Review Summary: Mikael Akerfeldt and Steven Wilson unite their talents to craft an eerie and ethereal world containing only the vaguest remnants of their past works.
Even upon their first meeting, there have been talks between Mikael Akerfeldt of Opeth and Steven Wilson of Porcupine Tree of a collaboration of some sort. Since then, the two have become close friends with both of their bands signing to the same label and each contributing to work of the other. After about a decade and several more albums from each band, Akerfeldt and Wilson finally started writing for the project, eventually named Storm Corrosion. The album of the same name was written and recorded sporadically over the course of 2010 and 2011 at Wilson’s home studio (after sessions of wine drinking and trips to record stores). The end result was a body of music more minimalistic and dream-like than anything either musician has produced before.
“Drag Ropes” opens with a slight cinematic grandiose before winding into something much more bizarre and almost unsettling with creeping, dissonant keyboard accompaniments, only to cede the docile, comforting folk stylings of the album’s title track, its effortless beauty hanging on the subtle interplay between repetitive acoustic guitar and gentle, dazed vocals. Storm Corrosion
greatly favors simplicity to the technical wizardry the duo can be often associated with. Arrangements are sparse with just enough layering to create a loosely bound sufficiency. The majority of “Hag” embodies this by utilizing just a few ominous descending bars of piano mimicked by Wilson’s voice before energetically erupting into a distorted drum solo, compliments of Gavin Harrison, amidst sinister chords of guitar and piano, exuding a very “Grand Conjuration”-esque vibe.
The album’s most admirable strength, however, is perhaps the fact that it hardly resembles anything put forth under the Opeth or Porcupine Tree monikers at all. Each track is noticeably devoid of any strong percussive foundations or traditional rock or metal structuring, progressive or otherwise. Instead, the songs roam, not sure of destination and deliberately indifferent to one altogether, rather celebrating the beauty of the unhurried journey that’s sprawled out before the listener. The collaboration seems to serve as an outlet for influences that would have less of a place in the two musicians’ other projects, influences like krautrock and early avant-garde that culminate here in a wholly unique sound but derive a slight welcoming familiarity from the pair’s vocals and Akerfeldt’s distinctive lead guitar work.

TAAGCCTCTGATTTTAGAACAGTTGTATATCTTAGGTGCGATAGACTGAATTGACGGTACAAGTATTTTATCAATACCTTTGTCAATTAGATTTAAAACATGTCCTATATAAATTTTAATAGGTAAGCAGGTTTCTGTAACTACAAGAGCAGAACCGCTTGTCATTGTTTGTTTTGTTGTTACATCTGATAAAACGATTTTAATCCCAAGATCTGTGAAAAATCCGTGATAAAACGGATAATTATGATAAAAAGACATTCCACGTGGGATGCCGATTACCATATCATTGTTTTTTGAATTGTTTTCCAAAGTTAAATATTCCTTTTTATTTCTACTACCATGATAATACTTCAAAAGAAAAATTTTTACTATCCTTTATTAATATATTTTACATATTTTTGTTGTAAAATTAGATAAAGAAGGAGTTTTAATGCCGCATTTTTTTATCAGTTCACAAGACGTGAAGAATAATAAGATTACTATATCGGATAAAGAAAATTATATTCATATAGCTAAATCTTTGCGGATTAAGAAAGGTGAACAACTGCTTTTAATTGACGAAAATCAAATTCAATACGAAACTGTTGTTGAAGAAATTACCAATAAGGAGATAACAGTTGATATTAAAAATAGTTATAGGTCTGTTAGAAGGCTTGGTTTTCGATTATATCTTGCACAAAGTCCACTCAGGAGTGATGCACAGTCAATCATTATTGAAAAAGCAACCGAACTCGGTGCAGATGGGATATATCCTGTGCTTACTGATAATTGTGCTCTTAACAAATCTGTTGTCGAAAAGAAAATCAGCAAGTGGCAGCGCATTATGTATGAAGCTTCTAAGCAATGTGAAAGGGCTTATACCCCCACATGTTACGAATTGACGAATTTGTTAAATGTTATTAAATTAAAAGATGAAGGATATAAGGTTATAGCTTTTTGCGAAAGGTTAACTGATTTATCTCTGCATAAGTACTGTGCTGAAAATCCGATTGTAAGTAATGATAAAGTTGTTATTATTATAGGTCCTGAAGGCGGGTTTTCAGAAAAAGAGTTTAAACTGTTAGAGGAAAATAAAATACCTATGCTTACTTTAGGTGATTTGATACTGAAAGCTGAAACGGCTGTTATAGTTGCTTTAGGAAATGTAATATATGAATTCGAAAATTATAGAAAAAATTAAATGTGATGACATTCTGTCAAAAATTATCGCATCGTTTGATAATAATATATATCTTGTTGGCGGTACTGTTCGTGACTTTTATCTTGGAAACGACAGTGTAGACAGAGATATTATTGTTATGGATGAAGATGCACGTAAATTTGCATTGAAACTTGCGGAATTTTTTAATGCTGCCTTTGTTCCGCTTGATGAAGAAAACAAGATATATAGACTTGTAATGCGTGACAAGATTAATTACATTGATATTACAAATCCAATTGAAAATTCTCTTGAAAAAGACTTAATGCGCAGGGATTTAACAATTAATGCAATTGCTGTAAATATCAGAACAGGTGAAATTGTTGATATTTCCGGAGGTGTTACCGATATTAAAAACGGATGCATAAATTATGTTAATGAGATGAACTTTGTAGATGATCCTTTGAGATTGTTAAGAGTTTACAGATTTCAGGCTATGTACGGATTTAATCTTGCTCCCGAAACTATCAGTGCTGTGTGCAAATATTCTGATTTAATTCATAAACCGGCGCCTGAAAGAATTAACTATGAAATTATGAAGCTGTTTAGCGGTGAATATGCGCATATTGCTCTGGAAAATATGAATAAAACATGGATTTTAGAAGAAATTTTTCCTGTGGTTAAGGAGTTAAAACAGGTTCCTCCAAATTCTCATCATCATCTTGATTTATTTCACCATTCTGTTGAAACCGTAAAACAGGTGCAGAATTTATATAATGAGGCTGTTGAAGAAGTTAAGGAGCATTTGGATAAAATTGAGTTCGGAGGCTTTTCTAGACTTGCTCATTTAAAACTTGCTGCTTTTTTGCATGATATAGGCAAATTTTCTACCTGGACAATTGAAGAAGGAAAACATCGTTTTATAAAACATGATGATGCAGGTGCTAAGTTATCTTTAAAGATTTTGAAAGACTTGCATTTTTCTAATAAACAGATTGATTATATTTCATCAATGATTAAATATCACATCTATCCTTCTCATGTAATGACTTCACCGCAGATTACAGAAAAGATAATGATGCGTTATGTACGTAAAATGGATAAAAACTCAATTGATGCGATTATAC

While many of the musical devices employed are nothing new for either party, Storm Corrosion
takes on an atmosphere completely removed from its sibling endeavors. The album plays out like a fantastical dream, sometimes foreboding and sinister but always beautiful and mystifying. “Ljudet Innan” closes things out with some soulful crooning from Akerfeldt before droning on in a tranquil sea of synth and eventually returning to a bit of light percussion, bluesy guitar licks, and some similarly soulful pining from Wilson. The lush and lilting vocal melodies induce such peculiar wonderment, often tearing away at the aperture separating soothing from haunting, while overarching synths, strings, and distorted vocal backdrops serve to erect the towering weightlessness of the captivating reverie.
The album will likely birth opinions spread across the board from Opeth and Porcupine Tree fans alike, the spacious nature undoubtedly boring some while bewitching others, ultimately boiling down to one’s own musical exposure and palate. And though Storm Corrosion as a musical outfit isn’t really the progressive supergroup many were likely expecting, it’s nice to see two good friends and talented musicians that respect and admire one another coming together to push themselves creatively. Really, a fifty-fifty mixture of the two bands’ sounds would have just been a complacent copout, regardless of quality. While it’s unclear whether or not the twosome will follow up this effort, their eponymous debut stands as an impressive offering that may take repeated listens and an open mind.